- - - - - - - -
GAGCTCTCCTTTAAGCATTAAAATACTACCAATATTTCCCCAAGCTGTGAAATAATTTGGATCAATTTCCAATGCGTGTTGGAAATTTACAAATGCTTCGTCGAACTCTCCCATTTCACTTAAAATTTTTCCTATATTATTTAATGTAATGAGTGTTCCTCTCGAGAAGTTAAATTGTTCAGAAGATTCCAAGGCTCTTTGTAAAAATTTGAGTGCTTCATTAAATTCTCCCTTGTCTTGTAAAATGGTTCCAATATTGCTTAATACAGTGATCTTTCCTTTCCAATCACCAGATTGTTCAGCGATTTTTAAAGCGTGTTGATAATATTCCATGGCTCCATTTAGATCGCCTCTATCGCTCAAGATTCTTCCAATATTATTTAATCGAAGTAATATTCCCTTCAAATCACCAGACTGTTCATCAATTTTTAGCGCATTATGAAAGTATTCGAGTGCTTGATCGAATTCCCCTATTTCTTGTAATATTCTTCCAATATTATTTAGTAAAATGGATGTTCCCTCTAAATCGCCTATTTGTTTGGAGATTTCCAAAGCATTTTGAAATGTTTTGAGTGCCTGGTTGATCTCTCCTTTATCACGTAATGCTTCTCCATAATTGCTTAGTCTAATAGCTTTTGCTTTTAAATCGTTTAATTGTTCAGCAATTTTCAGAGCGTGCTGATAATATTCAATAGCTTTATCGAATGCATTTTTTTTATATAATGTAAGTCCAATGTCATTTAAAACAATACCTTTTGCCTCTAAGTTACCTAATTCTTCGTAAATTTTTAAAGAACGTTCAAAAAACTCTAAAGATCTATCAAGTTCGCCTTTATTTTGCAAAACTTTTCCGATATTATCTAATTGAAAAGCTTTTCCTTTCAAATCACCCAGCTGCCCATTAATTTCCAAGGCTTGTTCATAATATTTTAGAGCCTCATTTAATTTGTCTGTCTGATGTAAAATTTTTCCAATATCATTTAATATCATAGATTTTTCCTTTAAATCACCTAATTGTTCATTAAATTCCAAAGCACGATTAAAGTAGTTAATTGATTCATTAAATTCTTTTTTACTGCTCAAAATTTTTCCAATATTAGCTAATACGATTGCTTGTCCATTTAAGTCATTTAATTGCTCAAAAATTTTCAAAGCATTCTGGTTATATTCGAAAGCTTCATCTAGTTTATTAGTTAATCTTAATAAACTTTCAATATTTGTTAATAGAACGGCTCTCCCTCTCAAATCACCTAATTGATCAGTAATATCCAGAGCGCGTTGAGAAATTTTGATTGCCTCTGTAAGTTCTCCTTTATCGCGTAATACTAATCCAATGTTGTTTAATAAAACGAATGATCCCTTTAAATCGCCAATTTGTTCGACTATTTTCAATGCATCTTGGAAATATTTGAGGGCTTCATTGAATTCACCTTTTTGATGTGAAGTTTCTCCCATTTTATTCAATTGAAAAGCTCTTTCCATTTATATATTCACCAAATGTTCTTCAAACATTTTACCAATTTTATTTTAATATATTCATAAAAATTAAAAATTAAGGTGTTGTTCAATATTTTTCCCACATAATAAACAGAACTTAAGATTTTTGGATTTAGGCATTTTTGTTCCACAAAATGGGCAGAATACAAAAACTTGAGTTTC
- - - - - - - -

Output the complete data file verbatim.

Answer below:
GAGCTCTCCTTTAAGCATTAAAATACTACCAATATTTCCCCAAGCTGTGAAATAATTTGGATCAATTTCCAATGCGTGTTGGAAATTTACAAATGCTTCGTCGAACTCTCCCATTTCACTTAAAATTTTTCCTATATTATTTAATGTAATGAGTGTTCCTCTCGAGAAGTTAAATTGTTCAGAAGATTCCAAGGCTCTTTGTAAAAATTTGAGTGCTTCATTAAATTCTCCCTTGTCTTGTAAAATGGTTCCAATATTGCTTAATACAGTGATCTTTCCTTTCCAATCACCAGATTGTTCAGCGATTTTTAAAGCGTGTTGATAATATTCCATGGCTCCATTTAGATCGCCTCTATCGCTCAAGATTCTTCCAATATTATTTAATCGAAGTAATATTCCCTTCAAATCACCAGACTGTTCATCAATTTTTAGCGCATTATGAAAGTATTCGAGTGCTTGATCGAATTCCCCTATTTCTTGTAATATTCTTCCAATATTATTTAGTAAAATGGATGTTCCCTCTAAATCGCCTATTTGTTTGGAGATTTCCAAAGCATTTTGAAATGTTTTGAGTGCCTGGTTGATCTCTCCTTTATCACGTAATGCTTCTCCATAATTGCTTAGTCTAATAGCTTTTGCTTTTAAATCGTTTAATTGTTCAGCAATTTTCAGAGCGTGCTGATAATATTCAATAGCTTTATCGAATGCATTTTTTTTATATAATGTAAGTCCAATGTCATTTAAAACAATACCTTTTGCCTCTAAGTTACCTAATTCTTCGTAAATTTTTAAAGAACGTTCAAAAAACTCTAAAGATCTATCAAGTTCGCCTTTATTTTGCAAAACTTTTCCGATATTATCTAATTGAAAAGCTTTTCCTTTCAAATCACCCAGCTGCCCATTAATTTCCAAGGCTTGTTCATAATATTTTAGAGCCTCATTTAATTTGTCTGTCTGATGTAAAATTTTTCCAATATCATTTAATATCATAGATTTTTCCTTTAAATCACCTAATTGTTCATTAAATTCCAAAGCACGATTAAAGTAGTTAATTGATTCATTAAATTCTTTTTTACTGCTCAAAATTTTTCCAATATTAGCTAATACGATTGCTTGTCCATTTAAGTCATTTAATTGCTCAAAAATTTTCAAAGCATTCTGGTTATATTCGAAAGCTTCATCTAGTTTATTAGTTAATCTTAATAAACTTTCAATATTTGTTAATAGAACGGCTCTCCCTCTCAAATCACCTAATTGATCAGTAATATCCAGAGCGCGTTGAGAAATTTTGATTGCCTCTGTAAGTTCTCCTTTATCGCGTAATACTAATCCAATGTTGTTTAATAAAACGAATGATCCCTTTAAATCGCCAATTTGTTCGACTATTTTCAATGCATCTTGGAAATATTTGAGGGCTTCATTGAATTCACCTTTTTGATGTGAAGTTTCTCCCATTTTATTCAATTGAAAAGCTCTTTCCATTTATATATTCACCAAATGTTCTTCAAACATTTTACCAATTTTATTTTAATATATTCATAAAAATTAAAAATTAAGGTGTTGTTCAATATTTTTCCCACATAATAAACAGAACTTAAGATTTTTGGATTTAGGCATTTTTGTTCCACAAAATGGGCAGAATACAAAAACTTGAGTTTC